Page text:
The underutilized area of land behind the Williamsburg town offices may soon be turned to good uses by the Recreation Commission.
Reminder Publishing photo by Doc Pruyne

WILLIAMSBURG — It’s solid gold real estate behind the town offices in Haydenville, a brown and green patch of mud and grass that was cleaned up and now looks inviting. For something.

Ben Thompson, chair of the Recreation Commission, had his eye on sprucing up the area, roughly 50 by 80 feet, at the east end of the parking lot behind the town offices. When he raised the issue with town officials, Thompson got the feeling the Board of Selectmen and Nick Caccamo, town administrator, were already talking about doing something useful with the fraction of an acre.

Thompson encouraged and organized a clean up day on April 12. Old raised beds and climbing equipment were torn out and removed.

“It’s a fun little thing we’re doing,” Thompson said. “Children’s playground structures, climbing elements, as well as some raised garden beds, everything was falling apart, starting to rot … so the Rec Commission thought, maybe it would be a good idea for us to … clear that patch of green land and then figure out, down the line, what we might do [with it], that the town would really love.”

Thompson got a good response. Fifteen to 20 people showed up to help with the spring cleaning. They left the swings and monkey bars standing, but removed large stones and an old sandbox. Thompson was most surprised to learn how much the little pocket park was being used. Lots of parents brought their kids to the jungle gym for a break from homework.

The open plot has a history of being used by children. The apparatus and raised beds may have dated from when a daycare center operated in the town offices. Residents who stopped by during the workday told Thompson they attended preschool there. The preschool was called Apple Tree Nursery. The land east of the parking lot was called Apple Tree Park.

Caccamo works in Town Hall. He’d appreciate a better view, but hopes the Recreation Commission and other town bodies can figure out great uses for the outdoor spot.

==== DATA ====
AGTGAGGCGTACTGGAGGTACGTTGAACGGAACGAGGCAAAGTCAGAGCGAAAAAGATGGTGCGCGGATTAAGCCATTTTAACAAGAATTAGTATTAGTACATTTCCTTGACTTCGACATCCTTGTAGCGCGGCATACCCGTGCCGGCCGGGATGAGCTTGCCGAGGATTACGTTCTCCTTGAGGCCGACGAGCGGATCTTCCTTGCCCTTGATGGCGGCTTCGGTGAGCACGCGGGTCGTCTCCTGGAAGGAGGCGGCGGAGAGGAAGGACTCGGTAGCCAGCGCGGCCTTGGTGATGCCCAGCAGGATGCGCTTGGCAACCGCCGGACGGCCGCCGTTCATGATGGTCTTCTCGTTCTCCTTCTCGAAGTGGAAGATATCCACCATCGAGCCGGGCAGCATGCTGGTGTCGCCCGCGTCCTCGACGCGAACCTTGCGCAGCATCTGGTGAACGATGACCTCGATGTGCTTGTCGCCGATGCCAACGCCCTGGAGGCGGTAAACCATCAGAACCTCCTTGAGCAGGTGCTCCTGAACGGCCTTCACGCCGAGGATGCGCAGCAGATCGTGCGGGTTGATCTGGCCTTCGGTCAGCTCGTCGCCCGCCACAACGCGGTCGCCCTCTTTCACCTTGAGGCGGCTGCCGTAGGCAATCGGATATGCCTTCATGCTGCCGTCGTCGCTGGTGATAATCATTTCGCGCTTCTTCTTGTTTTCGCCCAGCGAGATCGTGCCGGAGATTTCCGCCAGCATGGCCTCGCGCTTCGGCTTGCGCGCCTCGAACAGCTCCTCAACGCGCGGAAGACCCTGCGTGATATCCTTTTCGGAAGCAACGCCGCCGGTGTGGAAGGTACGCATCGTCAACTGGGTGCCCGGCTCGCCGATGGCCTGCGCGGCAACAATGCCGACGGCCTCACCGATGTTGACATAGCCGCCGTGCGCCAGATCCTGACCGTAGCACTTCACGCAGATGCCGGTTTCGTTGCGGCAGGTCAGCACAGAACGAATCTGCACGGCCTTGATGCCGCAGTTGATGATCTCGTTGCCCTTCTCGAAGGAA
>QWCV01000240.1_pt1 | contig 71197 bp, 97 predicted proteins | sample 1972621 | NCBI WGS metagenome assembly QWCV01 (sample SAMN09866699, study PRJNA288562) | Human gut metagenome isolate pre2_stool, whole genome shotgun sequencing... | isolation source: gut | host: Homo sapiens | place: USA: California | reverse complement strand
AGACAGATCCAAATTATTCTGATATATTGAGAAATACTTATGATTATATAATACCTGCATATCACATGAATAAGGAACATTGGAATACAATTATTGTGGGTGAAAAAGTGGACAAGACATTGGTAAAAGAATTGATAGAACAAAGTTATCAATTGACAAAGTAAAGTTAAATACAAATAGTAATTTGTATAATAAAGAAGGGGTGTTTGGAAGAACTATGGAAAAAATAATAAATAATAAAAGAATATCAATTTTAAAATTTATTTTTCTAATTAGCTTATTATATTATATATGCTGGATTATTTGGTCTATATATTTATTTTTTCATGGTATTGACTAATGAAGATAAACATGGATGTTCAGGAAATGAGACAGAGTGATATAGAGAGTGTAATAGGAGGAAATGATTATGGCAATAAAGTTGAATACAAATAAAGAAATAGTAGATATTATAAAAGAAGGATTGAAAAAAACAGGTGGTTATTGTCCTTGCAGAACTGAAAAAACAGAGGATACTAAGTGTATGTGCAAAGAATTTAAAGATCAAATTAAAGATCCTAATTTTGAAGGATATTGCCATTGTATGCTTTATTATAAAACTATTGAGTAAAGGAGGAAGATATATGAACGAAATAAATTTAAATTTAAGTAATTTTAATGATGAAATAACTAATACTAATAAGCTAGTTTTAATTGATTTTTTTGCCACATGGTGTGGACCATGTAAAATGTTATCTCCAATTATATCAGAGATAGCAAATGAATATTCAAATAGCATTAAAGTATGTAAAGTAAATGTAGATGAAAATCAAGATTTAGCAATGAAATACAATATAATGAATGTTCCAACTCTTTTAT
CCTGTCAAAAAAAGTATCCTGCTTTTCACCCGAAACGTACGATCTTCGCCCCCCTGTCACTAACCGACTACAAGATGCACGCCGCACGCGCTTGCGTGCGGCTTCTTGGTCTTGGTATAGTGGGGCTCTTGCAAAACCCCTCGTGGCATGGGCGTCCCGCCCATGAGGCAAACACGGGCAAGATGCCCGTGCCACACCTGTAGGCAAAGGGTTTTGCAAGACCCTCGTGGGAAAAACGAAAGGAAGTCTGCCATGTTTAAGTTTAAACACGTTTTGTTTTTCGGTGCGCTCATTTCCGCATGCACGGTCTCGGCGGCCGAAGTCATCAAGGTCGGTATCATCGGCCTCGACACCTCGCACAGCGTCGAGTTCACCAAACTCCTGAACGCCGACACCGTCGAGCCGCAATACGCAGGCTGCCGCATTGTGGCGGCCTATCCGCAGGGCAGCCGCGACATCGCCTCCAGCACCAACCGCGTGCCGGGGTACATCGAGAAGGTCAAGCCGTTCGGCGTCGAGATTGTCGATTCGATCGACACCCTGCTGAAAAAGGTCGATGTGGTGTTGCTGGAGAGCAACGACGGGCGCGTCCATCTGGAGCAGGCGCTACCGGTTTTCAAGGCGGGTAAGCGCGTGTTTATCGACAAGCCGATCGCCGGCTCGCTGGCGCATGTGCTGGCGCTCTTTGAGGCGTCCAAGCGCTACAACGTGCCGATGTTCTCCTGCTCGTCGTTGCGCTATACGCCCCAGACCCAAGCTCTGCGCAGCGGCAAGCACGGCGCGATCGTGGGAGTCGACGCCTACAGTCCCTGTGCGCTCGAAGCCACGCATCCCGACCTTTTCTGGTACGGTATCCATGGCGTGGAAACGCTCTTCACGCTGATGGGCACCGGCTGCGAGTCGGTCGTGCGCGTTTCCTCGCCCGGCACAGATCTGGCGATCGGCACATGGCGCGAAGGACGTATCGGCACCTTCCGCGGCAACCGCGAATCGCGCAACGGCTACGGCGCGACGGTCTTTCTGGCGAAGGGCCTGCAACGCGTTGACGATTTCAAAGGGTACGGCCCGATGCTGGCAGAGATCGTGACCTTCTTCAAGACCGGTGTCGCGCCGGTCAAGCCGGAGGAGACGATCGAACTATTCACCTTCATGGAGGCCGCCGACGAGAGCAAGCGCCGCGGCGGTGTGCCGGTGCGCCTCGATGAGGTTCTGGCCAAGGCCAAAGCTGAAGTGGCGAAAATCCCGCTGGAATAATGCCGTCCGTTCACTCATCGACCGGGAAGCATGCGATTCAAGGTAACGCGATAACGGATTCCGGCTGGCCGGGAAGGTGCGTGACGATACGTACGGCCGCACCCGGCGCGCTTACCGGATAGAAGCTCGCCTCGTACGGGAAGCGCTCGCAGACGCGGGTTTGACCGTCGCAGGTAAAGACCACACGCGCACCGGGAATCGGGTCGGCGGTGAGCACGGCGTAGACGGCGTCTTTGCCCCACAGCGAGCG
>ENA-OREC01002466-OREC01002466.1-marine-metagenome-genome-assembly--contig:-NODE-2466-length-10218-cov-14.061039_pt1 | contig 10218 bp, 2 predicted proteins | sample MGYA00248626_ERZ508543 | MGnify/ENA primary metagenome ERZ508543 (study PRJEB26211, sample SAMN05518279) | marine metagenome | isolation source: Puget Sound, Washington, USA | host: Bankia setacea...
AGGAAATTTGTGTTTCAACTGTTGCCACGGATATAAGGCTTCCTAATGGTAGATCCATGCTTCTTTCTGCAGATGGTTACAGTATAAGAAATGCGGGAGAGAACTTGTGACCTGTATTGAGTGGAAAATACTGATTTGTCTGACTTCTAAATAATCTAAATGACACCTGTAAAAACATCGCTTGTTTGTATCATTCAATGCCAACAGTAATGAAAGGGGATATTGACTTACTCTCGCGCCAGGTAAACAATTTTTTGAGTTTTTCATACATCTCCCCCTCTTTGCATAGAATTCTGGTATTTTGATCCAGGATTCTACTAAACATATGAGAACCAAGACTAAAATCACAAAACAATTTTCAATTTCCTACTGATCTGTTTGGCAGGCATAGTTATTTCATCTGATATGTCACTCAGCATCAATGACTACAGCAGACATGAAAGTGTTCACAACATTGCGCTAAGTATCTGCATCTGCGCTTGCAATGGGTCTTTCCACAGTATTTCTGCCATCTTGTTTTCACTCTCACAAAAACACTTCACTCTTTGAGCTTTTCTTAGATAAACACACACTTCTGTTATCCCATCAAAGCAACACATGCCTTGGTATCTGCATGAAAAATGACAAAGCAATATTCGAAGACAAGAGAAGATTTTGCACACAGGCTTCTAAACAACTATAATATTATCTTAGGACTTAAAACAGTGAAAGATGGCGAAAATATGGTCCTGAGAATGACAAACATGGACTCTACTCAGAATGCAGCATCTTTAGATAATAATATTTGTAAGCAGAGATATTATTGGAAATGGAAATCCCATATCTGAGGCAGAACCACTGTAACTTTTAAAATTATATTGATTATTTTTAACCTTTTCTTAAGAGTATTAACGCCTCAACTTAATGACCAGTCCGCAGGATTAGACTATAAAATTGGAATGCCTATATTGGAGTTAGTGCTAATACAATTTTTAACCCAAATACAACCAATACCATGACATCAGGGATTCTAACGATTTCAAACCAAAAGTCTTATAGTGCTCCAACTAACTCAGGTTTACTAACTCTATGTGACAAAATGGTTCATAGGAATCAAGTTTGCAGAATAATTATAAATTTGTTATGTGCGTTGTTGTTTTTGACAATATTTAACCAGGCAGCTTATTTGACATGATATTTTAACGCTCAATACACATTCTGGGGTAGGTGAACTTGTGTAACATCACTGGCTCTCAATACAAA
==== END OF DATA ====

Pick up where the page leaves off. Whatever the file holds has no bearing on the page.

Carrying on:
“The only precipitating idea is that it’s an underutilized space and presents an opportunity for the town to do something that provides value,” Caccamo said. “We’ve been talking about … what are the best uses of the property, the stakeholders to bring in and how to solicit some community feedback.”

Rory Zononi, a local landscaper, volunteered to level the muddy areas and plant grass seed. That effort will be part of phase two of the project. Caccamo and Thompson talked about forming an ad hoc group to gather feedback on uses for the land. Because of the comments by residents and how the land was used in the past, Thompson suspects the area will again be serving children.

A children’s park might be a primary use. Aware of the small size of the square footage, Thompson still thought there was sufficient room for a multi-use layout. A community garden could fit into the area. The one excluded use? No pickleball courts.

The small plot has added significance because of its rarity. Caccamo wasn’t aware of any other open space, owned by the town, that’s available for the use of residents. He noted there’s an open area east of the new public safety complex. That area will be the terminus for the new Greenway multi-use trail and may not be available for any other project.

“Off the top of my head, there’s not a whole lot of open space the town owns. There’s Ames Field, which gets a lot of use,” Caccamo said. Parking and accessibility may limit the burden of use behind the town offices. “Does that serve as a more active piece of property or a more passive piece of property. If so, what are the features of it?”

No timeline was made public for dealing with the plot of land behind the town offices. Thompson and Caccamo will soon begin phase two, when feedback from committees and residents are sought.

dpruyne@thereminder.com | + posts